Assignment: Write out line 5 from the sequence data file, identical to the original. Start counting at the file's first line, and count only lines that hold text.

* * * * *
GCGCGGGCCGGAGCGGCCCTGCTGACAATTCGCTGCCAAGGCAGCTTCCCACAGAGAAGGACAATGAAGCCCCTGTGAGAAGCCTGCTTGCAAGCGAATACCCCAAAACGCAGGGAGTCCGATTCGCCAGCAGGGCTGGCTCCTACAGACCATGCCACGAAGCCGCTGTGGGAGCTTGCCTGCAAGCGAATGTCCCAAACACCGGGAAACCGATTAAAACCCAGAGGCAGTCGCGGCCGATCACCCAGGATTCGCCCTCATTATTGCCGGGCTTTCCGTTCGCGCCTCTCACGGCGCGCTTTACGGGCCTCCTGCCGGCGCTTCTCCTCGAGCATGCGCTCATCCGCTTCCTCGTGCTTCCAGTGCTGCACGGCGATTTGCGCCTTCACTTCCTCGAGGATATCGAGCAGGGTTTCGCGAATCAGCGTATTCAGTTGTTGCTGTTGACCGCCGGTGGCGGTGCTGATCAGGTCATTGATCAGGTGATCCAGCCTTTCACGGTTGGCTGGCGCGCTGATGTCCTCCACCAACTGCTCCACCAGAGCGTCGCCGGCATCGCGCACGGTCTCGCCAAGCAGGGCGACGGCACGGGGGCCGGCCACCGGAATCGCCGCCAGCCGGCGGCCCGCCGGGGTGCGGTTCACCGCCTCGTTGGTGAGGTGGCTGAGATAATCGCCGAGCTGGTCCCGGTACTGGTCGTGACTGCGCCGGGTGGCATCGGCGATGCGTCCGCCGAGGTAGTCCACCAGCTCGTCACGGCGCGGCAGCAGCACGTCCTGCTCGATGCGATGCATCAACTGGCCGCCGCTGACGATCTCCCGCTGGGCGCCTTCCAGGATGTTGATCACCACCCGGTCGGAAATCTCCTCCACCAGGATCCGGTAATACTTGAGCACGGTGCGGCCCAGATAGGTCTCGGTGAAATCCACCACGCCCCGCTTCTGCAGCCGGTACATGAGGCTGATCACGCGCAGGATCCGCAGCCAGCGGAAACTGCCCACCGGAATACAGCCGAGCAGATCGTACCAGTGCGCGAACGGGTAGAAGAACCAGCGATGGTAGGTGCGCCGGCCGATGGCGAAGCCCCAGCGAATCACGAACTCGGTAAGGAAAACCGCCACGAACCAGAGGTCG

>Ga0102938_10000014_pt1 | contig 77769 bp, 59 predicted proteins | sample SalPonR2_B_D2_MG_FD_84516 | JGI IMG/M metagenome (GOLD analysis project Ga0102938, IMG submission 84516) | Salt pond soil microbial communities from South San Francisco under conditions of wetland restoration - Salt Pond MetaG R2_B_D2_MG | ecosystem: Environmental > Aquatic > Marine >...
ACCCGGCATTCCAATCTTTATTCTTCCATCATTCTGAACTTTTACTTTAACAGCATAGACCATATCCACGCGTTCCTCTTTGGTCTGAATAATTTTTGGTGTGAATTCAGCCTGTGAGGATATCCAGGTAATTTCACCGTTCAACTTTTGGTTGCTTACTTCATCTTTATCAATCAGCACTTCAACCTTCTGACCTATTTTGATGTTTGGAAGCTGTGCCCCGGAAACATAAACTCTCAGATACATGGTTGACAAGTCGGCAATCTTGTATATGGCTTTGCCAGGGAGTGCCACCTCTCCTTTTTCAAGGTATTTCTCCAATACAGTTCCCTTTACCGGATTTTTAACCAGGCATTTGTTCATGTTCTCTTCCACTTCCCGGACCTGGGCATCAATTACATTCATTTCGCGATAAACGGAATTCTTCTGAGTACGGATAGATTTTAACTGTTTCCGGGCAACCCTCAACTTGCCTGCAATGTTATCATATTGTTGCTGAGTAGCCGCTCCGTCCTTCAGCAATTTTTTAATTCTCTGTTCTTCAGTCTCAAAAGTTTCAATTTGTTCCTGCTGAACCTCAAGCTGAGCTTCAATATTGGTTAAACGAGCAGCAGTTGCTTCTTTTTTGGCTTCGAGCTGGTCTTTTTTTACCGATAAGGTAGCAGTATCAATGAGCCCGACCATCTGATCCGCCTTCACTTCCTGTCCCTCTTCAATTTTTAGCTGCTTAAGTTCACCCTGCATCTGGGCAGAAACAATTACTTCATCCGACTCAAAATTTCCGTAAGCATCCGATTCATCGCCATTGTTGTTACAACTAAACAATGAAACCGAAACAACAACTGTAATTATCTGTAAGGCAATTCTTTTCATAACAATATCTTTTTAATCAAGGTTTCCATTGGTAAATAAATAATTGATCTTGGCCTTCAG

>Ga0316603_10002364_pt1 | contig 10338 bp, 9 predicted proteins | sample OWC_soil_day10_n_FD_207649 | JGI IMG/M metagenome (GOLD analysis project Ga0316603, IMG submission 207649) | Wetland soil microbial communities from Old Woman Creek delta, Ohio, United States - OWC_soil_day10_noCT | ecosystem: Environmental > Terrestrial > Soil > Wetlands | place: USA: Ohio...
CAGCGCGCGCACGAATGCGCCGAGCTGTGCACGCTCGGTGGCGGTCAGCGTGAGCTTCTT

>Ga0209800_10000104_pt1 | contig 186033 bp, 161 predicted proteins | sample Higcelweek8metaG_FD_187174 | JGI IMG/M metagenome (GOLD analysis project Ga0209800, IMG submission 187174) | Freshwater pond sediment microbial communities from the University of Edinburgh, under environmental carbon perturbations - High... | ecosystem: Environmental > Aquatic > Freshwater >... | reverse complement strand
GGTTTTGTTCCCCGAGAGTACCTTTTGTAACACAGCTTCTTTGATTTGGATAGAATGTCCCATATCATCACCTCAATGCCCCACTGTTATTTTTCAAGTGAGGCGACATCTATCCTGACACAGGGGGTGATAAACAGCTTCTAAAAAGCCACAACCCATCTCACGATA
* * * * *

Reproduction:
CAGCGCGCGCACGAATGCGCCGAGCTGTGCACGCTCGGTGGCGGTCAGCGTGAGCTTCTT